South Americans safely drink upwards of 1–4 liters of yerba mate per day. In United States, Canada, and Europe, it’s not uncommon for an avid yerba mate drinker to consume at least 1–2 liters per day. The amount of yerba mate you consume daily will mainly depend on your own tolerance and preference.
Let’s first layout a few ideas to think about:
Yerba Mate is an herb
- Like oregano and mint and parsley, yerba mate is an herb. The Earth abounds with consumable herbs that we generously enjoy without a moment of hesitation. When was the last time you asked yourself, how much mint tea can I consume? Even with coffee, most people never consider how much to consume—it’s consumed all day!
Yerba Mate appears to be adaptogenic
- Mate seems to be in a group of herbs known as adaptogens. These special herbs help the body deal with pathogenic and environmental stress. They also help deal with psychological issues such as depression, confusion, anxiety, etc. Scientists have revealed that most, if not all, of these herbs can be consumed to no end, since they seek to constantly harmonize the body.
The power of Big Pharma
- Pharmaceutical pills, the de-factor method of disease management, account for over 100,000 deaths per year in the United States. Yes, those so-called “safe” pellets of engineered compounds that fill those orange plastic bottles, stacked from bottom to top behind our mirrors. There’s a multibillion dollar marketing campaign going on right now, madly promoting this manufactured industry. Now granted, I think it’s absolutely genius what the West has accomplished with this allopathic course of healing and management. Many lives have been saved, but many lives have also succumbed to a philosophy that depends more on surgery and manmade compounds over Nature’s herbs. Balance should be found between the two. The crusade to discredit—non patentable plants, mind you—shall not survive. Too many people are finding out the power of herbs and their relative safety over their engineered counterparts.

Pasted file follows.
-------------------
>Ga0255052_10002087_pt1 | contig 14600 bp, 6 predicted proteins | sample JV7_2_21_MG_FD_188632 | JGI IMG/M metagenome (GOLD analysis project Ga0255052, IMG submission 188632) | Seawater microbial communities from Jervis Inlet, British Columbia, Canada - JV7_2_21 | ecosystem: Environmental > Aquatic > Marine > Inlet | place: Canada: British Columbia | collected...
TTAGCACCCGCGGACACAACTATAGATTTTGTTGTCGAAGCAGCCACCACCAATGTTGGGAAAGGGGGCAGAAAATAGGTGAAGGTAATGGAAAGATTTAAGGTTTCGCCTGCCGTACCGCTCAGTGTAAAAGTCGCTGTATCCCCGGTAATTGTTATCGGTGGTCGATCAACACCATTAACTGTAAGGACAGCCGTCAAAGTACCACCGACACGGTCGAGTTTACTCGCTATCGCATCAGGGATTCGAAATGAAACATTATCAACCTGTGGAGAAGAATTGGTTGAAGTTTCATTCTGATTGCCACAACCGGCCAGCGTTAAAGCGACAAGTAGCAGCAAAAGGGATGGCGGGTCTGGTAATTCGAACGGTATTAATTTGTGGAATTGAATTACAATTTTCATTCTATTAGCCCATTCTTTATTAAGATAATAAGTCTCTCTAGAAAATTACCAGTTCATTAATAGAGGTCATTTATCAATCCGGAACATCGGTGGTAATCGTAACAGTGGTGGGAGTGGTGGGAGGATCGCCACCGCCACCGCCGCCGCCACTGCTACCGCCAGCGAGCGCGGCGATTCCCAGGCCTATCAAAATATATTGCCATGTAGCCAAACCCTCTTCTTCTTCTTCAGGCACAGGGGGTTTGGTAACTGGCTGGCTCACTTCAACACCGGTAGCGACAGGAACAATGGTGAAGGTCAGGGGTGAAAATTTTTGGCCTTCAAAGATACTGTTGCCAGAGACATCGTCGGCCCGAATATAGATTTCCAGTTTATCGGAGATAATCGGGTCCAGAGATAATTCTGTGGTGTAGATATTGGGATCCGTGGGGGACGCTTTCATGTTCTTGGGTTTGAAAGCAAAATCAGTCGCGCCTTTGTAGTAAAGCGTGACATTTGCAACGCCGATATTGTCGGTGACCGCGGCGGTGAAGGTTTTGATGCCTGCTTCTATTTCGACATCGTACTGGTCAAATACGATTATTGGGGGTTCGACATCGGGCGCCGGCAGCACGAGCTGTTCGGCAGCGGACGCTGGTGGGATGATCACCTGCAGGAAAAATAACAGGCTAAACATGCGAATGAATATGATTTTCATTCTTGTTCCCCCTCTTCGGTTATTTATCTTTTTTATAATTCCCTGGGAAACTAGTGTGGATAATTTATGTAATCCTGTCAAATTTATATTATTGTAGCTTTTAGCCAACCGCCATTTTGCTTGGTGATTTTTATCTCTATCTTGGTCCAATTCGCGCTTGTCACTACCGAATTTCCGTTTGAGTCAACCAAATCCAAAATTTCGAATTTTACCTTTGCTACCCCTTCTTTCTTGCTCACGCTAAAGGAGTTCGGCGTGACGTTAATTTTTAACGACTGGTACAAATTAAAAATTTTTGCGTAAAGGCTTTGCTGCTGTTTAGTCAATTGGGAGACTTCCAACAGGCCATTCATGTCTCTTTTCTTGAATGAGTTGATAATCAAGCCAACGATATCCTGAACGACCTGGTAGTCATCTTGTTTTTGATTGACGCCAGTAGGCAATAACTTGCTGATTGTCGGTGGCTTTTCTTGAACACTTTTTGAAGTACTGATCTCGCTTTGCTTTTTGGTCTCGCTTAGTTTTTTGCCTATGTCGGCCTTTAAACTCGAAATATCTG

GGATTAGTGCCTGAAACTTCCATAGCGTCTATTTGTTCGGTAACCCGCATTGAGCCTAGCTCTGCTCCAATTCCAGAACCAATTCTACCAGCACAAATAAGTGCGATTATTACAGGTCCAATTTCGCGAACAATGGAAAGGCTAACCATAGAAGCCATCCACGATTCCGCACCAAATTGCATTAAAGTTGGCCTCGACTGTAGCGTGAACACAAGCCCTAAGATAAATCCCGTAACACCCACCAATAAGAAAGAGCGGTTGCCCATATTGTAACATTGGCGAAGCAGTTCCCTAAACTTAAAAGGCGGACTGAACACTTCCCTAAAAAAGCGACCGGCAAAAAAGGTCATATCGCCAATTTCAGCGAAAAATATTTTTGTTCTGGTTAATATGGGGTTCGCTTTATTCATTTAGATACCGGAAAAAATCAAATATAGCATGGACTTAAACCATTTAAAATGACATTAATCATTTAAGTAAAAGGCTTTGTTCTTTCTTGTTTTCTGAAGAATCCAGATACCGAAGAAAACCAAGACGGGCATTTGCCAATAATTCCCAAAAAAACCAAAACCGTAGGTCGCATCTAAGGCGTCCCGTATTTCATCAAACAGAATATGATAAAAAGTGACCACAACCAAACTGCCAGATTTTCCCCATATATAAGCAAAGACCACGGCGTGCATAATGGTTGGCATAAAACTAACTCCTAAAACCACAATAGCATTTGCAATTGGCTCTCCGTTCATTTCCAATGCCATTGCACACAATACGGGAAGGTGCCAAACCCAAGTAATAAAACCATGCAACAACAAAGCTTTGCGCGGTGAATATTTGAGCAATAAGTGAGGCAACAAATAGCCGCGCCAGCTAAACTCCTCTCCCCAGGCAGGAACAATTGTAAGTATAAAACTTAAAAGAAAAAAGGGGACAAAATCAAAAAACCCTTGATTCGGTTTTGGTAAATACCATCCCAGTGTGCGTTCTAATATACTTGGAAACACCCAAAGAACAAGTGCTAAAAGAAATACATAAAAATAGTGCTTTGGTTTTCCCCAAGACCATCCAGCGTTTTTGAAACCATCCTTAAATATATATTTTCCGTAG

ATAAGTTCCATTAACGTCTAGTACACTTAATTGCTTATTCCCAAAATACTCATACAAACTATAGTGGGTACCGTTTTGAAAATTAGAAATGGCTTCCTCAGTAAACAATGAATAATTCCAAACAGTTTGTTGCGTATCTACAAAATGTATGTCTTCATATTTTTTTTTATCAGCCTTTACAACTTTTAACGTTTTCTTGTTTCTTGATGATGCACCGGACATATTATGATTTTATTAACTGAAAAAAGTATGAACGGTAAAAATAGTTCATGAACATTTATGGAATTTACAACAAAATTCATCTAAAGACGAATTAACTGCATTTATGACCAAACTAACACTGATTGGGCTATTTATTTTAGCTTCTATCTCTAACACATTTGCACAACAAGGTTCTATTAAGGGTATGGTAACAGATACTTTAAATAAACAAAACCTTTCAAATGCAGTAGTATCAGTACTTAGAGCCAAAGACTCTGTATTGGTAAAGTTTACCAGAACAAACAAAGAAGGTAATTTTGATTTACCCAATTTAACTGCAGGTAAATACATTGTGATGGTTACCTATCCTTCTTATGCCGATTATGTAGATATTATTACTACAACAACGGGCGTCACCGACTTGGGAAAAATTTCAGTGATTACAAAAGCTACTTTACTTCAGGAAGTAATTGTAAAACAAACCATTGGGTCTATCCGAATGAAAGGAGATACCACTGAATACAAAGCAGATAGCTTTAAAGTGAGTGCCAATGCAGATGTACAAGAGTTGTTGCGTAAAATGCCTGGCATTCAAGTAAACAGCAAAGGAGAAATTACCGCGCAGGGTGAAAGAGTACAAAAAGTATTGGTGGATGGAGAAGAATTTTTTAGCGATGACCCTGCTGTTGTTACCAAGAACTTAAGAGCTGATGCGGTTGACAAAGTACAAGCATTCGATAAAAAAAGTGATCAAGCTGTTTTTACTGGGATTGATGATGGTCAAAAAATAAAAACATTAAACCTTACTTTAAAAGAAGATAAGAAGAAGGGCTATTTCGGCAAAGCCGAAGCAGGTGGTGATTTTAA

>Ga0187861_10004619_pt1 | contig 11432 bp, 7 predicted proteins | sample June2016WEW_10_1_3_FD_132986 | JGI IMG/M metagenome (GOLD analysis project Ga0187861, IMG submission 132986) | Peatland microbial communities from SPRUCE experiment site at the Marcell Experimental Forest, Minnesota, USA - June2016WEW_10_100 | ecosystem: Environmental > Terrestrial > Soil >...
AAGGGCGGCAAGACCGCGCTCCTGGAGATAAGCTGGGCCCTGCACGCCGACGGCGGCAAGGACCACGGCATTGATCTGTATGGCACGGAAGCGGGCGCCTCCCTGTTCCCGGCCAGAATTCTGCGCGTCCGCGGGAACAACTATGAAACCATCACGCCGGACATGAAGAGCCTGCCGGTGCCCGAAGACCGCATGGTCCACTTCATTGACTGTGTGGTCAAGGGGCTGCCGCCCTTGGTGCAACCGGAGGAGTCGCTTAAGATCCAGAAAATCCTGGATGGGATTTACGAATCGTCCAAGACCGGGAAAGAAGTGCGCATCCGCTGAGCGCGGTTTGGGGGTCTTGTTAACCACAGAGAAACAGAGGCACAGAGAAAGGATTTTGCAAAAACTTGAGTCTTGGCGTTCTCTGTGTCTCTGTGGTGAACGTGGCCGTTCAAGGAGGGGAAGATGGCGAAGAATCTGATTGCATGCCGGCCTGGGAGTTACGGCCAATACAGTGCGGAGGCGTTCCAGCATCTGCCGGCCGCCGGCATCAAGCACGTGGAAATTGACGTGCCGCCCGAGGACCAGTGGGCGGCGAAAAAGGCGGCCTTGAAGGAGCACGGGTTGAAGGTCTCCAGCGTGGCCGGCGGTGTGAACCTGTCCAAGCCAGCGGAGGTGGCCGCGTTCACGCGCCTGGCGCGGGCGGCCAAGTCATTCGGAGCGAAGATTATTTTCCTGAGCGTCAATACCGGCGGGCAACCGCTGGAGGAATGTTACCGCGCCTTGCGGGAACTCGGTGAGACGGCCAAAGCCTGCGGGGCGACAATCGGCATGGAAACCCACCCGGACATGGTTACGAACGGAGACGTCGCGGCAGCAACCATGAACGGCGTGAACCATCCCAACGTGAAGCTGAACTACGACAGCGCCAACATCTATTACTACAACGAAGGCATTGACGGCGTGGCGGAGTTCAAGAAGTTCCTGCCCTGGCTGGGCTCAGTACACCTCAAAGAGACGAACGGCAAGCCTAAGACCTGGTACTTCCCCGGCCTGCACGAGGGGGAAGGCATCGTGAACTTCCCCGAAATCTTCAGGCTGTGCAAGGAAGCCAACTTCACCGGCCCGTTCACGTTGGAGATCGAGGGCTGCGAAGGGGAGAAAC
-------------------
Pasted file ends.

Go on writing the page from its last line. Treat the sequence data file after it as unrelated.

Argentines and Uruguayans drinks mate like mad men!
- In Argentina, Paraguay, Southern Brazil, and Uruguay, where mate is the national drink, I’ve experienced people drinking upwards of 3 liters of mate per day. During my three years living in the region, the amount of mate consumed on a daily basis never ceased to amaze me. Put it this way, with a highly conservative estimate of 80% of the population (of these countries) consuming mate on a daily basis, the average person drinks more mate in a day than any European or North American drinks coffee or traditional green tea. No epidemiological study has ever shown such a high amount of daily consumption to cause any harm to the body. Moreover, many people have sustained that level of drinking up until their golden 80s and 90s.
So how much mate can I safely drink?
Okay. Those were just a few morsels of thought to chew on when considering how much mate is safe to consume. At the risk of equivocating, there is no absolute answer to this question. As dynamic as our individual bodies are, there are as many responses to such a question. In other words, listen to your own body. Keep in mind that some people drink upwards of 12–16, 8oz cups per day, as in South America. While others drink 2–3 cups per day. Many more drink somewhere in between. (Here’s a link on how to prepare yerba mate.)
Perhaps you’ve wondered about the caffeine levels in mate. “Well, I don’t want to drink a lot of caffeine…” was the thinking. Fair thought. To that, watch this video that discusses the fundamental differences between the caffeine in yerba mate and the caffeine in coffee. Interestingly, the caffeine in yerba mate seems not to produce crashing effects as anecdotally found in coffee drinkers. However, as you’ll see in the video, if you’re highly sensitive to caffeine, take your time with mate and build you way up as your body begins to figure out this new herb.
If you’re absolutely new to mate, and are accustomed to drinking flavored teas, you may appreciate some of our yerba mate blends to get you started. If you’re ready to jump in with the big dogs, go straight to our Mission variety. Salud!
- Adaptogens, David Winston and Steve Maimes, 2007.
- Yerba Mate Tea (ilex Paraguariensis): A Comprehensive Review on Chemistry, Health Implications, and Technological Considerations, E.G. Mejia, 2007.
- Medical Herbalism, David Hoffman, FNIMH, AHG, 2003.